Michael Barone
"What difference, at this point, does it make?"

That was former Secretary of State Hillary Clinton's angry response to a question about the State Department's account of the attack on the Benghazi consulate where Ambassador Christopher Stevens and three other Americans were murdered on Sept. 11, 2012.

Her response was cheered by leftist commentators on MSNBC. Righteous indignation is so attractive.

But of course it makes a difference. Hillary Clinton is leading in polls for the 2016 Democratic presidential nomination and general election. It's always legitimate to examine the performance of a front-runner for the presidency. And of the president himself.

You can find such an examination in the Interim Progress Report that five House Republican committee chairmen released last Wednesday.

Democrats complain that this is a partisan effort. Sure, but Democrats are free to present their own view of the facts. My sense is that they would rather squelch critical examination of Benghazi and the Obama administration's response, as they did with the help of most of the press during the 2012 presidential campaign.

The interim report sets out copious evidence of the rash of security threats in Libya during 2012. There were more than 200 "security incidents" between June 2011 and July 2012 in Libya, 50 of them in Benghazi, it reports.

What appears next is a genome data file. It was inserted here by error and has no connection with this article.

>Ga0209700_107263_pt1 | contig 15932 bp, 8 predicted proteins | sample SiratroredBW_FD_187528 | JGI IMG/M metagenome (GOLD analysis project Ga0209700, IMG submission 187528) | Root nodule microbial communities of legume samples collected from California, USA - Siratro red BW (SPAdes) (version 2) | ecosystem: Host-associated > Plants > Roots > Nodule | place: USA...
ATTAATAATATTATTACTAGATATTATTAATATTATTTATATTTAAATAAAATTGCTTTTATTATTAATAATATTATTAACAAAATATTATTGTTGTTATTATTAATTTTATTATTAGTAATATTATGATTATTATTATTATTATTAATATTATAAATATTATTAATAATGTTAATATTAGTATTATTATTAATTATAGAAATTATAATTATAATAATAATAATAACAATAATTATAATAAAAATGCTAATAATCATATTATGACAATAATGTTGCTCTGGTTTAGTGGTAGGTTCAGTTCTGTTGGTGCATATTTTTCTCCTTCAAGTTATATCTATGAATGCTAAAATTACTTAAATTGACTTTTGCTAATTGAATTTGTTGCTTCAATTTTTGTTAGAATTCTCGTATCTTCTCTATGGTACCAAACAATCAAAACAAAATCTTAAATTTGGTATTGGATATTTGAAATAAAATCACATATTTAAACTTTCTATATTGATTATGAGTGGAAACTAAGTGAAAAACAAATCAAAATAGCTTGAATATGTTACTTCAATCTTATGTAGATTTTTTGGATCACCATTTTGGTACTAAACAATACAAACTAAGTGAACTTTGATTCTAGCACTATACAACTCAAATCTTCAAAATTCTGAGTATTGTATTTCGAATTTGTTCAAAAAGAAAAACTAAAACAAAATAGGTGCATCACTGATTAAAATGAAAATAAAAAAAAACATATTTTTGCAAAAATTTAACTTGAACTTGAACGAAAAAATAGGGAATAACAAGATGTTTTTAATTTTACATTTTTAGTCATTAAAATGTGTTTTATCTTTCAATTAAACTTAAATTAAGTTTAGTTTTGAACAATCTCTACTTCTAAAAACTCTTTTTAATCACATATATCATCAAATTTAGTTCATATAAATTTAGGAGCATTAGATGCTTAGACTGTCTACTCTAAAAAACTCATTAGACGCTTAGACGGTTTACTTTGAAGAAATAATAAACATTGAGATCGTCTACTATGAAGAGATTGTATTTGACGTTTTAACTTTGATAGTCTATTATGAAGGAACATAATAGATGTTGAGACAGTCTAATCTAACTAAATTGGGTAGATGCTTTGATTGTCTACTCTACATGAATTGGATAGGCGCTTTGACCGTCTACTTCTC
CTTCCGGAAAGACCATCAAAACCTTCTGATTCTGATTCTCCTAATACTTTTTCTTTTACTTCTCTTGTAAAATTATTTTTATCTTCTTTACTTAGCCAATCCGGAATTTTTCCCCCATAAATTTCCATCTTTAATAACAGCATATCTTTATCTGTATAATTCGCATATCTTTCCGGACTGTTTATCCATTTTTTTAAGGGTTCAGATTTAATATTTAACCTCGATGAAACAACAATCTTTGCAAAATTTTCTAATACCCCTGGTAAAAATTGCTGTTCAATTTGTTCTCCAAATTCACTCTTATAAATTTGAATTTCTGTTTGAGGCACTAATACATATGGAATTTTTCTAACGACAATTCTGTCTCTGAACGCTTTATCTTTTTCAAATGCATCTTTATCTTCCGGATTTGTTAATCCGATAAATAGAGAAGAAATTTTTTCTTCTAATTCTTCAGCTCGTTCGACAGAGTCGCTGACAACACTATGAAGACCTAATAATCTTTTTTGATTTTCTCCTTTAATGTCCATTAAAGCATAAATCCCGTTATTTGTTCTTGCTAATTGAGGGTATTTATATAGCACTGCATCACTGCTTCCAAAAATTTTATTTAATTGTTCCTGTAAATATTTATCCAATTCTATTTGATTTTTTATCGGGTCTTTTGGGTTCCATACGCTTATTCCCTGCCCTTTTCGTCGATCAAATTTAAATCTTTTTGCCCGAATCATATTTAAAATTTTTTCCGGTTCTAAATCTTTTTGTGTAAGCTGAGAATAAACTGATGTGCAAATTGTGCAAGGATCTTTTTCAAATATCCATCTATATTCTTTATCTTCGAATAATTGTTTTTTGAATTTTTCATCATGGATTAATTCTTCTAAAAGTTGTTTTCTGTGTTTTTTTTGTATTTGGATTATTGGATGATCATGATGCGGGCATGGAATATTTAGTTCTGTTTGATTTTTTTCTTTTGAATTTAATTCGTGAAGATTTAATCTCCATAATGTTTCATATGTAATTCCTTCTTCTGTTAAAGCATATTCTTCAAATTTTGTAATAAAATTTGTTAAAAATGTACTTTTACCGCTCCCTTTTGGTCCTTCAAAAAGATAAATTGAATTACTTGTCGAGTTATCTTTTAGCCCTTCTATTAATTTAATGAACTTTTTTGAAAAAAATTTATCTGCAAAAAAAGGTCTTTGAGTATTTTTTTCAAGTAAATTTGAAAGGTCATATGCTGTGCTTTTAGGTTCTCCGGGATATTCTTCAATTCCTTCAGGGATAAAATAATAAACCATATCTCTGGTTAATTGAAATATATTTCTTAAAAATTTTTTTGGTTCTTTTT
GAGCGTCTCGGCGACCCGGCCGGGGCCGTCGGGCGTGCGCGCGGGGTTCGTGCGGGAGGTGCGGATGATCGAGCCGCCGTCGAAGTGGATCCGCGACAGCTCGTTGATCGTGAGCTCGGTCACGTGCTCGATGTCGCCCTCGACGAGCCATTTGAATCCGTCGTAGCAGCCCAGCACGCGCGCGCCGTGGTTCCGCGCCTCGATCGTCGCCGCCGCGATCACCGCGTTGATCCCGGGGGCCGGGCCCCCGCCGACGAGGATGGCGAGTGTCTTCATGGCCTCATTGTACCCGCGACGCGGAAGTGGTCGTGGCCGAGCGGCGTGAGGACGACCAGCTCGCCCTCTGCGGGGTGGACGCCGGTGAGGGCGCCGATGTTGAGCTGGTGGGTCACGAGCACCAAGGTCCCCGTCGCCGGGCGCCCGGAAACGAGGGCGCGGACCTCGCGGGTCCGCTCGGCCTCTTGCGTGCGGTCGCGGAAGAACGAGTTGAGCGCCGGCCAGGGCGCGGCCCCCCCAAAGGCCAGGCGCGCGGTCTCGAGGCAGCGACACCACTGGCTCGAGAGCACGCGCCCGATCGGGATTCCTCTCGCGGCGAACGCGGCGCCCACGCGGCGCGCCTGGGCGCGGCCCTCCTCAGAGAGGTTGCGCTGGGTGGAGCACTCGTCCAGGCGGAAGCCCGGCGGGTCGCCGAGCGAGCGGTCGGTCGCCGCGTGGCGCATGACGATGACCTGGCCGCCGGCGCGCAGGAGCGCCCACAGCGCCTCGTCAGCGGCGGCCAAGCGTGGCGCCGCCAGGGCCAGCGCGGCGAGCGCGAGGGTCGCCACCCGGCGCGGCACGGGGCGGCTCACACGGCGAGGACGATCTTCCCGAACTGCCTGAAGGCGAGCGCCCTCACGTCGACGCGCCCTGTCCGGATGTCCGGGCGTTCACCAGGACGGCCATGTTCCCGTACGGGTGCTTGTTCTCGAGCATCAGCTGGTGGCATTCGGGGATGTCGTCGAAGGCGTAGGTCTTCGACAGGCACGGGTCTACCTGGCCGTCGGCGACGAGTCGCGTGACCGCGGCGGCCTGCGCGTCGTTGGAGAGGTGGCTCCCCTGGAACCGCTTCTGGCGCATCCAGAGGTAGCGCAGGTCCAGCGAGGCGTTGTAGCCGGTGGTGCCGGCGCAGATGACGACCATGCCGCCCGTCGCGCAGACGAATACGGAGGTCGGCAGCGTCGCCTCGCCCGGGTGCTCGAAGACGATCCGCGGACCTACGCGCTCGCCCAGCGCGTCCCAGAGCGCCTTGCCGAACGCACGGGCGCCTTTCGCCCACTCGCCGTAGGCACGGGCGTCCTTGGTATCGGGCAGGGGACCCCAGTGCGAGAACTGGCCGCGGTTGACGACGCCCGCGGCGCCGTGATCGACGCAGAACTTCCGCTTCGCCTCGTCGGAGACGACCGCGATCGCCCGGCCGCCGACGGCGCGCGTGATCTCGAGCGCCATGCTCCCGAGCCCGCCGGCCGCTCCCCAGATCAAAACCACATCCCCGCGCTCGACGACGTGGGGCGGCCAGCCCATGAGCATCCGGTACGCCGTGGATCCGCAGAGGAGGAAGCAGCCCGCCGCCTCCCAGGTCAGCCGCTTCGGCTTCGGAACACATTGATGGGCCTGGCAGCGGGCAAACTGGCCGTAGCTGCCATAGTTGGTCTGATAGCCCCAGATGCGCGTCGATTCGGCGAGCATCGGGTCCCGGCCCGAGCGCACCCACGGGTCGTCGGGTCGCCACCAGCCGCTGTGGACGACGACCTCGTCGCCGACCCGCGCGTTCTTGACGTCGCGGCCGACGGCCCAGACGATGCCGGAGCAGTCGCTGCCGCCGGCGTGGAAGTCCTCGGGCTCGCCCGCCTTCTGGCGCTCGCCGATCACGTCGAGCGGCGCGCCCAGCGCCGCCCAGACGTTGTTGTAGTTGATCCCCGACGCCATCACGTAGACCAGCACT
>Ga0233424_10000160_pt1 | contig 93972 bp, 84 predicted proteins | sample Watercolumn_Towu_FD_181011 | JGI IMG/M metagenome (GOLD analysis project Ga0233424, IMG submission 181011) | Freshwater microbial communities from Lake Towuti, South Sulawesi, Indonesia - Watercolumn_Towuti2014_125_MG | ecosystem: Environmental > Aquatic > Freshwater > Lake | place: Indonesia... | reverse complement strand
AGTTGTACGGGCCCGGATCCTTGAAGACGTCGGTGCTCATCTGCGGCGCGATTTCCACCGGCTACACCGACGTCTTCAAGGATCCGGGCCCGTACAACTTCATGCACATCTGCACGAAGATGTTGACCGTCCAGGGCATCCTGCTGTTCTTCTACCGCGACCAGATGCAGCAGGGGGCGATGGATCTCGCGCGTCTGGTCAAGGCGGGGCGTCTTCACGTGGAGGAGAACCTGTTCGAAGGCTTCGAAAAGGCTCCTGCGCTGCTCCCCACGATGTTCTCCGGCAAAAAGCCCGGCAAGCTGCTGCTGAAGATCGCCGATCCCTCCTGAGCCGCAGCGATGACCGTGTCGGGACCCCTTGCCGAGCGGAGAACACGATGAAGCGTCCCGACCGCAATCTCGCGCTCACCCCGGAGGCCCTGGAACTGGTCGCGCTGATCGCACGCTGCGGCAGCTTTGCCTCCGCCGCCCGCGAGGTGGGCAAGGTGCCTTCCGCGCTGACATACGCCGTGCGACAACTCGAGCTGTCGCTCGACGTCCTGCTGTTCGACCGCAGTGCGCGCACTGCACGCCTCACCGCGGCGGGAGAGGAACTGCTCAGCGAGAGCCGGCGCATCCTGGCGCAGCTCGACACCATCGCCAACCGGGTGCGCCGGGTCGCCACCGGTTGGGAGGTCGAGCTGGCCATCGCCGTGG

Britain and international agencies withdrew personnel from Benghazi. The United States reduced security forces despite a plea for increases from then-Ambassador Gene Cretz in March 2012.

"In a cable signed by Secretary Clinton in April 2012," the Interim Report reads, "the State Department settled on a plan to scale back security assets in the U.S. Mission in Libya, including Benghazi."

Later requests from Stevens after he replaced Cretz in May were also denied.

That contradicts Clinton's testimony before the House Foreign Affairs Committee in January 2013. She said the cable traffic never made its way to her.

If so, why was her name appended to a response? Maybe there's an explanation in the internal processes of the State Department. And, it should be said, high officials often make decisions that with hindsight seem obvious mistakes. But she has given us just an exclamation, not an explanation.

And, as the Interim Report goes on to explain, the accounts given by the Obama administration at the time were misleading -- deliberately so.

It noted that State immediately reported the attack to the White House Situation Room and two hours later noted an al-Qaida affiliate's claim of responsibility. There was no mention of a spontaneous protest of an anti-Muslim video.


Michael Barone

Michael Barone, senior political analyst for The Washington Examiner (www.washingtonexaminer.com), is a resident fellow at the American Enterprise Institute, a Fox News Channel contributor and a co-author of The Almanac of American Politics. To find out more about Michael Barone, and read features by other Creators Syndicate writers and cartoonists, visit the Creators Syndicate Web page at www.creators.com. COPYRIGHT 2011 THE WASHINGTON EXAMINER. DISTRIBUTED BY CREATORS.COM